My sense is that Baucum and Dobbs have been about some ministries that deserve praise. Baucum writes well, and has tried to work towards some reconciliation with the Diocese of Virginia. Dobbs has plunged into a cross cultural world and expressed care and concern there. Yes, they both are bound by the limits of their ecclesial world, but then so am I.

    The end, I suppose, is this: These are famous men (in the small world of Episcopal / Anglican land) and praise of them in their several generations, warts and all is OK. But that is very different from making praise of them praise of their immediate religious neighborhood. Baucum and Dobbs would be worthy of our notice what ever neighborhood they came from, but the neighbors don't get to take the credit.

    Meanwhile, I rely upon you and others to keep me in line. Thank you for reading and responding. U make my day!

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  4. You are too kind. (Please take that literally.)

    ReplyDelete
  5. The further complicating factor is that the appointment of Baucum would seem to have been made due to his work at reconciliation with TEC's Bishop in VA. But the fact is that that reconciliation famously came to an end. Did Lambeth not know that? Did Baucum not tell them that he drew a line with +VA after he invited Crossan into the Diocese? Is everyone just dreaming up a reconciliation track that does not exist in reality anywhere on the ground?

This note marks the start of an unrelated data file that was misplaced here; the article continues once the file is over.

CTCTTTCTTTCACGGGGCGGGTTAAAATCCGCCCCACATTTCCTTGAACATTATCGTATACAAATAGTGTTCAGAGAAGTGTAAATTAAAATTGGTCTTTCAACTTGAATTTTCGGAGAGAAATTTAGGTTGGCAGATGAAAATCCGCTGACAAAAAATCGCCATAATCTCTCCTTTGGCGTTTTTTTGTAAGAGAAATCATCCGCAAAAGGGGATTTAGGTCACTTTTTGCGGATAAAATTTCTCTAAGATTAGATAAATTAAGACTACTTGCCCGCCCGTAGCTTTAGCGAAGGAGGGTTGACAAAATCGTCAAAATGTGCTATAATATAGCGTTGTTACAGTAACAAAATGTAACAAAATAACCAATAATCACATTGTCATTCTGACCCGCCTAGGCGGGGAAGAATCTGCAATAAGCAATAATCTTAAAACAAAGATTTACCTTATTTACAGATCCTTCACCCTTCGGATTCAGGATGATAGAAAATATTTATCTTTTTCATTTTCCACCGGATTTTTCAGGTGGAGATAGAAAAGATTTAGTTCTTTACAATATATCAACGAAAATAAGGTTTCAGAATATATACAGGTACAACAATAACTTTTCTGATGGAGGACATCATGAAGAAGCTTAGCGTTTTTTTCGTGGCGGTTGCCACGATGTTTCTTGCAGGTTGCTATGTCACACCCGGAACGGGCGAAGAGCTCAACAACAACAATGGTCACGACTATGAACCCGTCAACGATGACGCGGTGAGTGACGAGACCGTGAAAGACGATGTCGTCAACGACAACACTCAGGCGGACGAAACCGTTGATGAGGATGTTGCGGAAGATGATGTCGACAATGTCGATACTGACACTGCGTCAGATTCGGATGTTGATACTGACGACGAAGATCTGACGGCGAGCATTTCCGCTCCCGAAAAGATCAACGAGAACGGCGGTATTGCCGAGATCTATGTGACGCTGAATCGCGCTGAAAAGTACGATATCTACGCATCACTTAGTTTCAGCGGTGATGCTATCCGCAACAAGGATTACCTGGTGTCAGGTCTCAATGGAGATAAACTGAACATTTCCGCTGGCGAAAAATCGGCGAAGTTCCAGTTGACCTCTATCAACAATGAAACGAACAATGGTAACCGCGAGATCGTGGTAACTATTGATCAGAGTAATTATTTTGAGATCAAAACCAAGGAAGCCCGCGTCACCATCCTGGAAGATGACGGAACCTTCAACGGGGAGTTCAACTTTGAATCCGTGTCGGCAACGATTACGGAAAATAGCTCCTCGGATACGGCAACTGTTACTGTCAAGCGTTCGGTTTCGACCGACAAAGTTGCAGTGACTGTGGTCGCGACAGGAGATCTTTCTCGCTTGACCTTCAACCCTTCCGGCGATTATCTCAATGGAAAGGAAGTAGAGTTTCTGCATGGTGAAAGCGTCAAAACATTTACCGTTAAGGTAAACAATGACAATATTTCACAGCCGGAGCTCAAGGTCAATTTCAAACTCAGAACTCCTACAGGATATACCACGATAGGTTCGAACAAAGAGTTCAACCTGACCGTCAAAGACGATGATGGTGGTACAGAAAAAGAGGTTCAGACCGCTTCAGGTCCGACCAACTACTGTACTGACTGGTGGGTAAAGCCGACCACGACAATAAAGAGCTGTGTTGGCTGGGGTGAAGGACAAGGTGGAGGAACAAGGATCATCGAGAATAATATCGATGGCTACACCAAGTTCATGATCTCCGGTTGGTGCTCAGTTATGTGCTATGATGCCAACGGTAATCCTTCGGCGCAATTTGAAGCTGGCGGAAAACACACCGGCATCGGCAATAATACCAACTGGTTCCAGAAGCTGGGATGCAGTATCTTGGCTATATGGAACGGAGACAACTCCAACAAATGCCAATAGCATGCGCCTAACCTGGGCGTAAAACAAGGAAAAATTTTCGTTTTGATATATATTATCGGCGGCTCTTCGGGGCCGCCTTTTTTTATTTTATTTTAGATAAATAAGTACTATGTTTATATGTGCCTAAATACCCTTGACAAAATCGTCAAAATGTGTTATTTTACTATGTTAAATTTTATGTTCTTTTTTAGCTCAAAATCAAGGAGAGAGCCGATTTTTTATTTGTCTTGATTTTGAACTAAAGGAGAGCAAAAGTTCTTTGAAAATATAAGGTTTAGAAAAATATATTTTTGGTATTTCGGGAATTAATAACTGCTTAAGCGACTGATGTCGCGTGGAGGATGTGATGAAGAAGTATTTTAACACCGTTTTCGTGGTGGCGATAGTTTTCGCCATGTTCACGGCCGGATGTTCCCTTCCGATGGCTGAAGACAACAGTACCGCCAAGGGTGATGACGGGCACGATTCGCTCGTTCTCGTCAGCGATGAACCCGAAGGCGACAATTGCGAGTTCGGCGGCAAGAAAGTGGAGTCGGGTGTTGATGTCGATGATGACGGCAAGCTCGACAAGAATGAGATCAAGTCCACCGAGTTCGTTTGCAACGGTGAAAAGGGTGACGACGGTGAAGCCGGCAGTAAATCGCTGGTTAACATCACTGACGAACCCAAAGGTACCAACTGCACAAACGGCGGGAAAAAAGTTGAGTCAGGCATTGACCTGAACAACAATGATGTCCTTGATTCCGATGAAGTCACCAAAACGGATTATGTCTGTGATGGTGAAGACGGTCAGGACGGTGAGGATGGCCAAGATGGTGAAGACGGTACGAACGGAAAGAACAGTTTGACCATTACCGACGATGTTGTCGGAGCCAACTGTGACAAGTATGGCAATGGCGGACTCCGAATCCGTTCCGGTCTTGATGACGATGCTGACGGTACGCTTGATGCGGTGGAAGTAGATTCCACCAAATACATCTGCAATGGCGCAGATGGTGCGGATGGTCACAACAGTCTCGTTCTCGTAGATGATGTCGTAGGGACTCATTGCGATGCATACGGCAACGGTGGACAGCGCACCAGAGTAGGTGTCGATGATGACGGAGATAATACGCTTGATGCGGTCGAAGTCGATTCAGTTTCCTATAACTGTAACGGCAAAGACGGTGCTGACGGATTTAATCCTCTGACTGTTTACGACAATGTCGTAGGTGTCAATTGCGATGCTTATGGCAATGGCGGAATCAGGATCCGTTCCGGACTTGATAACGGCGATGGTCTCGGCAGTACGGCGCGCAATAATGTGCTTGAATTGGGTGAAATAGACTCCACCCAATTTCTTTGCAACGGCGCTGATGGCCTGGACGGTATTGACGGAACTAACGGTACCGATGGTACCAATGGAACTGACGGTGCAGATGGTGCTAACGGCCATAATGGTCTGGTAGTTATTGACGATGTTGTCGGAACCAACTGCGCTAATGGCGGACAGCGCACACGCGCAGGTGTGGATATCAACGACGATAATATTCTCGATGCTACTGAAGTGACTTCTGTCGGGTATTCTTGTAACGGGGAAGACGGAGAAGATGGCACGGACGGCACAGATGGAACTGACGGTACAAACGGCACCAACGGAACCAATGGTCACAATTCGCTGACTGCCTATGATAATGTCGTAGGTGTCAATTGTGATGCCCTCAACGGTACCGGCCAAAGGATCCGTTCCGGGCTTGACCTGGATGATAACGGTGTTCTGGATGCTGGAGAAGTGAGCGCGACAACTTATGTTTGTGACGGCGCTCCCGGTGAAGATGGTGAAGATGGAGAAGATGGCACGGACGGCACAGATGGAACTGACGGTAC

Lambeth looks a bit out of touch for awarding Baucum for something he is no longer doing.

    SCM

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  6. Canon Harris, You´re generosity of spirit always helps me keep a certain ¨toned down¨perspective when touching on my deeply felt hurts and resentments regarding those who demean others at Church. You offer balance and it keeps me rightsized when, in truth, I want to SCREAM ¨bloody murderers¨ in the direction of Nigeria, Uganda and accessories. Thank you, Leonardo/Len

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  7. Contrary to Dr. Peter Carrell's supposition, (above comment); I cannot see ACANZP accepting Julian Dobbs as a bona fide Bishop in the Anglican Communion of Churches.

    It seems that Mr. Dobbs, a former clergy-person in ACANZP, was first invited to North America specifically to enter into a relationships with CANA, which, though a surrogate child of the Anglican Church of Nigeria, is also opposed to the inclusion of TEC within the Anglican Communion.

    As TEC and the A.C. of C. are the legitimate Anglican Churches in communion with the A.C. - with which ACANZP is affi8liated - while CANA is not; I very much doubt that Mr. Dobbs credentials as an 'Anglican' Bishop would be accepted by ACANZP.

    (I note that he was an 'Observer' at the last ACC Meeting in N.Z. and not a participant)

    ReplyDelete